Ask the Expert: Mr Bilal M. Barkatali MBChB MRCS FRCS PGCert

By Glossy Magazine

Ask the Expert: Mr Bilal M. Barkatali MBChB MRCS FRCS PGCert

Ask the Expert: Mr Bilal M. Barkatali MBChB MRCS FRCS PGCert

Ask the Expert: Mr Bilal M. Barkatali MBChB MRCS FRCS PGCert

Mr Bilal M. Barkatali is a Specialist Consultant Knee Surgeon at the OrthTeam Centre. He qualified from Edinburgh University Medical School in 2004, after which he went on to study and teach anatomy at the University of Oxford. Bilal completed his higher surgical training in 2014, becoming a consultant trauma and orthopaedic knee surgeon at Salford Royal NHS Trust where he developed a complex knee surgery practice, performing thousands of successful operations. Bilal prides himself on providing the highest level of care, with world-leading, cutting-edge techniques using robotics and biologics.

What is robotic knee surgery?

Robotic knee replacement surgery is a huge advancement in the way knee replacement procedures are planned and carried out. Conventional surgery uses two x-ray images to plan the operation, whereas robotic surgery uses a CT scan to reconstruct your knee in 3D, providing detail accurate to a millimetre. This enables a more advanced appreciation of your joint anatomy, leading to precision planning prior to performing the operation. During the procedure, the surgical plan is created using a live computer programme to assess your knee balancing and the Mako Robot is used to carry out the bone cuts with high accuracy, allowing perfect placement of the implants.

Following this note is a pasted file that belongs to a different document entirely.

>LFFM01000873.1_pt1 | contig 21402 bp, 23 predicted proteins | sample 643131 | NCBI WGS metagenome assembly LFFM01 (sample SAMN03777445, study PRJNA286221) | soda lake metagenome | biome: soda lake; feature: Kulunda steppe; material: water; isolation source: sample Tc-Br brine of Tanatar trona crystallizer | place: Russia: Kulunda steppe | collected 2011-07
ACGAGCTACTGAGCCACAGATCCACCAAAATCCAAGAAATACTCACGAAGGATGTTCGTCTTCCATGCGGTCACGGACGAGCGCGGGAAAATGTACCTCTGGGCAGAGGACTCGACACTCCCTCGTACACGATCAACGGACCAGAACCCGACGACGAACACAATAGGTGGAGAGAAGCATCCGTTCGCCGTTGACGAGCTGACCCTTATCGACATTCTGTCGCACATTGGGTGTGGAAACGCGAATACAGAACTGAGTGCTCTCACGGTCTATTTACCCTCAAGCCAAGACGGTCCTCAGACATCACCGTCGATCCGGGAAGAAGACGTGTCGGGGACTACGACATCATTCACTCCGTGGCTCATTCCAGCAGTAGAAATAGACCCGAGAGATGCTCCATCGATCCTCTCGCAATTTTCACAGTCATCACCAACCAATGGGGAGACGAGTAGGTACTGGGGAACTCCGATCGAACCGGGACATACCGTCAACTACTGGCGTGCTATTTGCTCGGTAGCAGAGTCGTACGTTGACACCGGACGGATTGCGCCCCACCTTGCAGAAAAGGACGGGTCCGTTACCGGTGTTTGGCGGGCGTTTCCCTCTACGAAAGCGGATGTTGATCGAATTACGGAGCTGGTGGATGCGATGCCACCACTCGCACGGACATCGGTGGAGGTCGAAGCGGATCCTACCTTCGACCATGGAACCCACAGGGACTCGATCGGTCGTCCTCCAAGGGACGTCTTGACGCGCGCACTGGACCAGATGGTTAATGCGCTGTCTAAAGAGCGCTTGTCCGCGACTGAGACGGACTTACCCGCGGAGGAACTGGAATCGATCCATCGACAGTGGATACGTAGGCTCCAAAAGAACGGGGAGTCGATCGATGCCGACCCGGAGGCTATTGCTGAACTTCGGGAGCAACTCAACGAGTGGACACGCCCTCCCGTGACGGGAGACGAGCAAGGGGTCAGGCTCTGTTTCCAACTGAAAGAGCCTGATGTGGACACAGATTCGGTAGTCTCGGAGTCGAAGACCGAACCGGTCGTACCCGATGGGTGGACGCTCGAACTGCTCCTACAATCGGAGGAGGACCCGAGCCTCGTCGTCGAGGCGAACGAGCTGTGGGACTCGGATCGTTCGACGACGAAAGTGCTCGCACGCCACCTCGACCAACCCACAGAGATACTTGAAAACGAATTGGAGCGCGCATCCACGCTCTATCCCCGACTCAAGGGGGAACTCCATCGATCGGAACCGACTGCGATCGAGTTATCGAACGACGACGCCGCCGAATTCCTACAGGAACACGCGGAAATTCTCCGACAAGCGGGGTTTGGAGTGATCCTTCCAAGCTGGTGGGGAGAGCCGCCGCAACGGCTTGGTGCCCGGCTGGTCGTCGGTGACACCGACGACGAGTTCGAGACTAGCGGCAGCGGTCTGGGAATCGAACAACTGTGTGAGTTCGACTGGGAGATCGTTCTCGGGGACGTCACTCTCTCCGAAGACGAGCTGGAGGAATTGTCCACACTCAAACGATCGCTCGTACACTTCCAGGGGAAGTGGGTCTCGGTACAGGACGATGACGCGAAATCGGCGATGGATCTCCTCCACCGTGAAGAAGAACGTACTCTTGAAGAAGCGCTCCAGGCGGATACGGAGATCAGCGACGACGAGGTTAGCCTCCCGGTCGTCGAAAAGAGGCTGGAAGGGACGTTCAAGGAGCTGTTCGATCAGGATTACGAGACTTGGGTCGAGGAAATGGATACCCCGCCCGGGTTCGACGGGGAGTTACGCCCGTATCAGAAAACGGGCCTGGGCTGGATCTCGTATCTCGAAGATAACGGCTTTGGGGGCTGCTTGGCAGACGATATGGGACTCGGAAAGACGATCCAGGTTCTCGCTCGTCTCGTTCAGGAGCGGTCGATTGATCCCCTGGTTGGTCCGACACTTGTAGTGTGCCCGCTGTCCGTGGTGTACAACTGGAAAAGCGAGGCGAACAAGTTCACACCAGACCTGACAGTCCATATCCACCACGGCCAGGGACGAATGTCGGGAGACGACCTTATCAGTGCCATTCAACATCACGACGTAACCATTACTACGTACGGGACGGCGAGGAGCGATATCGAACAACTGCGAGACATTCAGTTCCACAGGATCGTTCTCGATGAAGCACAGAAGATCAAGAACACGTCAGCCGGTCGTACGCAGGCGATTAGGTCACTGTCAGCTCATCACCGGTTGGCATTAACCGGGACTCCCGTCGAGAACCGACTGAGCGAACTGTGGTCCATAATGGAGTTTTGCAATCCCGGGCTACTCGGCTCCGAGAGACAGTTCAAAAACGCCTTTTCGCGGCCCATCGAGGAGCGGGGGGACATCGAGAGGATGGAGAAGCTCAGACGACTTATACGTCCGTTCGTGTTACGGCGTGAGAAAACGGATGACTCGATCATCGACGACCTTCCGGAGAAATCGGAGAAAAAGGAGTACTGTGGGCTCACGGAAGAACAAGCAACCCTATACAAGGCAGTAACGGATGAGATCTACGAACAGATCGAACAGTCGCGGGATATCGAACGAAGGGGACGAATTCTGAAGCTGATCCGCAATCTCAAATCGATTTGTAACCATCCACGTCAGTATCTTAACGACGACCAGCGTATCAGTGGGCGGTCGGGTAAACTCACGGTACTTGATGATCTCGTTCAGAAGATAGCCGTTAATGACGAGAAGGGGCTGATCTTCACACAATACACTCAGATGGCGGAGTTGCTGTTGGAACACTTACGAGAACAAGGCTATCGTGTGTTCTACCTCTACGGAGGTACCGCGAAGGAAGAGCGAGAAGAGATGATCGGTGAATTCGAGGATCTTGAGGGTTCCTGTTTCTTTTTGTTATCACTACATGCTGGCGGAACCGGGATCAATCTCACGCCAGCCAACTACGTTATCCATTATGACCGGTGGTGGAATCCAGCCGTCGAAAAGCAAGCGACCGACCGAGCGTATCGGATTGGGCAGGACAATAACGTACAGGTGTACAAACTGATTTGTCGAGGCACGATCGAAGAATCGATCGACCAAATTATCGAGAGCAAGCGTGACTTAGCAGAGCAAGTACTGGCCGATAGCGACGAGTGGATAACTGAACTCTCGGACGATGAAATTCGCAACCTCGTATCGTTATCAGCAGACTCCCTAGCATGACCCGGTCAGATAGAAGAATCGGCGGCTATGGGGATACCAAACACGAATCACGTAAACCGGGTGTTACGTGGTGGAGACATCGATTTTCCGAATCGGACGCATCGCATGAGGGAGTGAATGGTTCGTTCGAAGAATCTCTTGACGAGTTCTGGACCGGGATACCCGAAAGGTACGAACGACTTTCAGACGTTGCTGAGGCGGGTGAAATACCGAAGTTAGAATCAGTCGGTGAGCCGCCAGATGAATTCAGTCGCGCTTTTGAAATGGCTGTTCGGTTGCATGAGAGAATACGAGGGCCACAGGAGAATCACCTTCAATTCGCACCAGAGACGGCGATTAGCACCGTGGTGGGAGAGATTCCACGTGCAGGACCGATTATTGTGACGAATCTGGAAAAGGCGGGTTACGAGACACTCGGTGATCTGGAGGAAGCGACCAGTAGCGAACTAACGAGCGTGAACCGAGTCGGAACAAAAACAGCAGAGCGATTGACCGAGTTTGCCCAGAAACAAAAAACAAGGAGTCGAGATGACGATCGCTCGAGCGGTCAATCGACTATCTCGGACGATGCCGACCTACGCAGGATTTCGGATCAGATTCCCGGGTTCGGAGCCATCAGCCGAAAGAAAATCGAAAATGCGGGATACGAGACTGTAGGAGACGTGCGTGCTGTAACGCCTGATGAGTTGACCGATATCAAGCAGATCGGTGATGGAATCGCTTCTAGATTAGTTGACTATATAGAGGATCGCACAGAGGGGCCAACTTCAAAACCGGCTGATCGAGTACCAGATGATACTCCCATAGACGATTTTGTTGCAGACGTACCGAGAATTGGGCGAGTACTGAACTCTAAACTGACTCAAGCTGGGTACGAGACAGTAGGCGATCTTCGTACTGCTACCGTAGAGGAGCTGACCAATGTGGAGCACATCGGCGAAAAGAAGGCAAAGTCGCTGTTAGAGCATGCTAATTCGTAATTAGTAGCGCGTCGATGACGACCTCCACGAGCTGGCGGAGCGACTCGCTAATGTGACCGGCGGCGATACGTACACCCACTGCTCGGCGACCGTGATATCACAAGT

What are the advantages of robotic knee surgery?

The key benefits are much higher precision and accuracy of the operation, which means better balancing and range of movement of the knee replacement, resulting in a better outcome. Alongside this, the procedure is done through smaller incisions leading to less tissue damage, bleeding and pain, which has been reported to result in a quicker recovery post-surgery.

What is the recovery like after surgery?

The knee is stable from the time of surgery, and you can fully weight bear with crutches. We use the most advanced anaesthetic and surgical techniques to ensure that you feel well after the surgery. The average time in hospital is usually one or two nights, and it’s even possible to do the surgery as a day case, going home that evening. No stitches need to be removed, and after around six weeks, you should be well recovered from the surgery, in some cases, even earlier.

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